Writer defends Doctor Who from Stephen Fry's charges of 'infantilism'
The writer for Doctor Who has defended the show following comments from Stephen Fry who compared popular British television to junk food.
Steven Moffatt said the "high end" programme was designed to be watched by a family of all ages and rejected Fry's criticism that British television had been overcome with "infantilism".
He was speaking at a screening of the first part of the grand finale of this series of Doctor Who.
Asked about Fry's comments, Moffat said the actor was a big Doctor Who fan and joked he was trying to sound ''grown up''.
He said of Doctor Who: ''It was designed specifically to be a family programme, that's what it's for.
''It's the junction between the children's programmes and the adults' programmes.
''It's the one that everybody sits and watches. So it is for adults, it is for children, it's a rather brilliant idea, why don't we make a television programme that everybody wants to watch, very, very specifically.''
Referring to Fry's mention of chicken nuggets, Moffat said: ''This is very, very high end, very high quality show. [There] is absolutely no comparison to junk food at all and he knows it.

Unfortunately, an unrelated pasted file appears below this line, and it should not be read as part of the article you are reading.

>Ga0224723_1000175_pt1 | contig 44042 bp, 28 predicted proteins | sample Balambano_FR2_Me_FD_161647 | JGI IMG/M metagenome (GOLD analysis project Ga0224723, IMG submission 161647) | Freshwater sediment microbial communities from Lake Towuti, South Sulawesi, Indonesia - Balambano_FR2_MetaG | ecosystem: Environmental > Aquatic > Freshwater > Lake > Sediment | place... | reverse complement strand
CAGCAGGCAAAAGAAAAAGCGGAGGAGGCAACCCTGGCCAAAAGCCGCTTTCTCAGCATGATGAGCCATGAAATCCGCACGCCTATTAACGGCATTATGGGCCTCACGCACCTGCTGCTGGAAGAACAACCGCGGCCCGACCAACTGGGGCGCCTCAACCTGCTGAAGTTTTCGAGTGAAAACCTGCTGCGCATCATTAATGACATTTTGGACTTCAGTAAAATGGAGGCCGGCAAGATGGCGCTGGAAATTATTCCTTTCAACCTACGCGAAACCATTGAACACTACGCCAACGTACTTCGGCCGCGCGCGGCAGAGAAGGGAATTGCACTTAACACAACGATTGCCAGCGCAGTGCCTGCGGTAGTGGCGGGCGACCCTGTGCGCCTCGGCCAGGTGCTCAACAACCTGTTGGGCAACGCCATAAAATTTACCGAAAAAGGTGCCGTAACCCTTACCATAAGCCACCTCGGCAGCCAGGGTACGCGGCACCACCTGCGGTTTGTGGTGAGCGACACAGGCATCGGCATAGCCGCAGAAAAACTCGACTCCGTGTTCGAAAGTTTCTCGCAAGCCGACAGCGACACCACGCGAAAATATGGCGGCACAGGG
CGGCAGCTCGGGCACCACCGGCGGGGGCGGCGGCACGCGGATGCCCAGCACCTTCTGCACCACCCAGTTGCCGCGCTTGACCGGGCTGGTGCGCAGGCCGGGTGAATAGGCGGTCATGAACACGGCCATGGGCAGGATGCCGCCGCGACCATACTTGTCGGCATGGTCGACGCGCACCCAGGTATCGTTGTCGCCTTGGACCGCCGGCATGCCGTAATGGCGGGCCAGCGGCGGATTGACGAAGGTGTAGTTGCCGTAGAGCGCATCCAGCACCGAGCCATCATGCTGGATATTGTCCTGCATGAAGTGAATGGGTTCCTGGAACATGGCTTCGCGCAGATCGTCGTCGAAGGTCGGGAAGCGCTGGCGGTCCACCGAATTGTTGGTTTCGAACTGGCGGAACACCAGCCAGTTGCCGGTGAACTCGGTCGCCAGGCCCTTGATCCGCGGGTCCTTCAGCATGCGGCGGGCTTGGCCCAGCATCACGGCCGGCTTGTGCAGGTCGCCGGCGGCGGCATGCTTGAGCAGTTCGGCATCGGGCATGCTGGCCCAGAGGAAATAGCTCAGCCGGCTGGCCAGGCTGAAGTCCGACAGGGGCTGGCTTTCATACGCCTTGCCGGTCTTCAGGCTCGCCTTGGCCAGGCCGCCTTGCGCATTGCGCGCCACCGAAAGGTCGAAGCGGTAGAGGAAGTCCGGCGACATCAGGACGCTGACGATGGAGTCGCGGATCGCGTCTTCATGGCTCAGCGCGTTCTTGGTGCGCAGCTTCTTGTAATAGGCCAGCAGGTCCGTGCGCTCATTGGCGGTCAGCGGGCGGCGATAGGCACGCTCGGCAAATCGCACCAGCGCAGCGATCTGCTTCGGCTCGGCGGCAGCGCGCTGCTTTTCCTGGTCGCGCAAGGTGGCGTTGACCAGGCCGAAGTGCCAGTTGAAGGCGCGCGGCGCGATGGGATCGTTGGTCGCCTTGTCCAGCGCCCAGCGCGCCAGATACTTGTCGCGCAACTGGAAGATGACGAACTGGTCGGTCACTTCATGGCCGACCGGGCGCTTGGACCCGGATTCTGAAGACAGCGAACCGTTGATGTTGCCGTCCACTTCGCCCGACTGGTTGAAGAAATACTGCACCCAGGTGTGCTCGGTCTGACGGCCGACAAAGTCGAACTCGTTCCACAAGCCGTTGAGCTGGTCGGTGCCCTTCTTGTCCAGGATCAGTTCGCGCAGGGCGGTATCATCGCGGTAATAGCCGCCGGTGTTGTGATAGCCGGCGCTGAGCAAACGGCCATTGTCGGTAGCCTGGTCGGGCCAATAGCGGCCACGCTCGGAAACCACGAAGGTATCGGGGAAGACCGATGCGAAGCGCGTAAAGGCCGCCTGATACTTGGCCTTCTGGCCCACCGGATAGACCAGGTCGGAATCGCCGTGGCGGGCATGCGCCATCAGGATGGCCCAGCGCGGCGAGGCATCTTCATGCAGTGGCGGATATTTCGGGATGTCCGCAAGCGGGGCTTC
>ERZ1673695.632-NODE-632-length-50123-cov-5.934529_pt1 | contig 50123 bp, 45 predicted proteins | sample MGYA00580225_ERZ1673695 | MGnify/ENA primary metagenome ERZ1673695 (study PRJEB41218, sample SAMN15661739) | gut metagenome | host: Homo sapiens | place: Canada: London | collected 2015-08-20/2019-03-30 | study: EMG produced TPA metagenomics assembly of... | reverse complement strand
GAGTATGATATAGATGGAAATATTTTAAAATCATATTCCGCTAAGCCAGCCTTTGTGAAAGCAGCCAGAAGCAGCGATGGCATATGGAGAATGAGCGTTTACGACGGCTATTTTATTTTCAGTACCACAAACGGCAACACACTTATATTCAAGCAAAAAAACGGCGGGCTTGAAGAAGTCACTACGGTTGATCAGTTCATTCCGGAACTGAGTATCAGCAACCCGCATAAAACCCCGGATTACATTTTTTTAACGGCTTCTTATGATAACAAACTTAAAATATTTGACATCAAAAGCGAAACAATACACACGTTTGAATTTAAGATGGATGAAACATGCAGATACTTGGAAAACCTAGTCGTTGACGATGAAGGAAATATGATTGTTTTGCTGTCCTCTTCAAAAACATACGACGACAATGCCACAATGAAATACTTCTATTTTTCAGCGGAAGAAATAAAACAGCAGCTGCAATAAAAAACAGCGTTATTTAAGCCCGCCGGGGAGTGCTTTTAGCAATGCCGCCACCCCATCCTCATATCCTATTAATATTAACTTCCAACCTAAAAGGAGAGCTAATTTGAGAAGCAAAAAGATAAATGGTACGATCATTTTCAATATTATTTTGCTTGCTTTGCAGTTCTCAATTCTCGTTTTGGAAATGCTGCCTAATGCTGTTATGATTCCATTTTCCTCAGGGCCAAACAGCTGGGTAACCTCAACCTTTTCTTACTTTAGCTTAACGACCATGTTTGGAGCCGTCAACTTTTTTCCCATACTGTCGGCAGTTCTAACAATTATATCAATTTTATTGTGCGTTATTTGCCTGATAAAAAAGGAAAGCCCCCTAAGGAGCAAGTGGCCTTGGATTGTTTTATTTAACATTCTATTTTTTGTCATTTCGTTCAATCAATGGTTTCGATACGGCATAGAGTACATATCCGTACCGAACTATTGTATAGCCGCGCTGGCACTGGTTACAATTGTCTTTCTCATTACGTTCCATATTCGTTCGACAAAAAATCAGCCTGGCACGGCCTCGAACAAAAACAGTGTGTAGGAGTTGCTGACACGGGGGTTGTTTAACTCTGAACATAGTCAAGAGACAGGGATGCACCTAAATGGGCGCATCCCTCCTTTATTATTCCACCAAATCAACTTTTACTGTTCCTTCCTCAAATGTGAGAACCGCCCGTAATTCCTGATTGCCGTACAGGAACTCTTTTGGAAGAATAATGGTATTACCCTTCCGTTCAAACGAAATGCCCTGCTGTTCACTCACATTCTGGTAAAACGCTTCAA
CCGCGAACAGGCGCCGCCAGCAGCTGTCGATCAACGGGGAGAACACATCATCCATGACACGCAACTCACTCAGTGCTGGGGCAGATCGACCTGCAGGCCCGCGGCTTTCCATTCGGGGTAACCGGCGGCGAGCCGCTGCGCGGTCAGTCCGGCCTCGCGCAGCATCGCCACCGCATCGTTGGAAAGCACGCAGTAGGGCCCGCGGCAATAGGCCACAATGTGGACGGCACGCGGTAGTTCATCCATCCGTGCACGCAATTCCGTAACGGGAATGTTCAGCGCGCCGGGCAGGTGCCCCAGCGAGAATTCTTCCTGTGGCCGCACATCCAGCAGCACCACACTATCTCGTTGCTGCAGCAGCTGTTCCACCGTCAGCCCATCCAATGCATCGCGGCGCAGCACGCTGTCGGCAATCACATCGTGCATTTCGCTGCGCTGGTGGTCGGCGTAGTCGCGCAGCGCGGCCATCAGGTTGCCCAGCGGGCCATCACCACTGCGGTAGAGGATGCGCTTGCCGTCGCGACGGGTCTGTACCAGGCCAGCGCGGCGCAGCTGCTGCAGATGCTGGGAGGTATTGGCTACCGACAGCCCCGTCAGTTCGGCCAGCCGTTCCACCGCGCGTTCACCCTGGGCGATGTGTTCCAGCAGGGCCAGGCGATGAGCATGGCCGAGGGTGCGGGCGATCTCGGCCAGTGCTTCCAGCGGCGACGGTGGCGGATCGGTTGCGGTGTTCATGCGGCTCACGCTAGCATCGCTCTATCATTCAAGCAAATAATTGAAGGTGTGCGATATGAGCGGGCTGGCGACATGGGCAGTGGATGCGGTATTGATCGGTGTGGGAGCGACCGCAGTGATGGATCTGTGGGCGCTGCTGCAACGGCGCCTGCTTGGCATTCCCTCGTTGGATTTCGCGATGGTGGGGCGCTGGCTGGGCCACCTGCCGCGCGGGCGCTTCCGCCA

''That's Twitter he's thinking about.''
He concluded: ''I love Stephen and Stephen loves Doctor Who.''
The finale episode features Daleks, a wrestling match with a Cyberman head and Romans.
It also sees some familiar faces make a return and tear-jerking scenes involving the Doctor's assistant Amy Pond, played by Karen Gillan.
The story begins with the return of Vincent van Gogh, who has painted a terrifying vision of the Tardis at the centre of an explosion.
The episode is titled The Pandorica Opens, the Pandorica being a Pandora's Box-like holder of the most feared things in the universe.
Matt Smith, who plays the Time Lord, admitted that the show's natural audience appeared to be children.
He said: ''It appeals to more than just children but I think its essence is for children.
''People who I meet who are most excited by watching it are kids.''
The screening took place at Bafta headquarters in London, the same venue where Fry argued on Tuesday night that heavily promoted shows like Doctor Who, while being good programmes, are for children.
During a question and answer session after his speech, Fry told the audience: ''If I wanted to be angry ... I would say infantilism's the problem...
''The only drama the BBC will boast about are Merlin and Doctor Who, which are fine but they're children's programmes.
''They're not for adults.
''And they're very good children's programmes, don't get me wrong, they're wonderfully written ... but they are not for adults.
''They are like a chicken nugget. Every now and again we all like it. Every now and again.''
:: Doctor Who: The Pandorica Opens airs on BBC1 at 6.40pm on Saturday.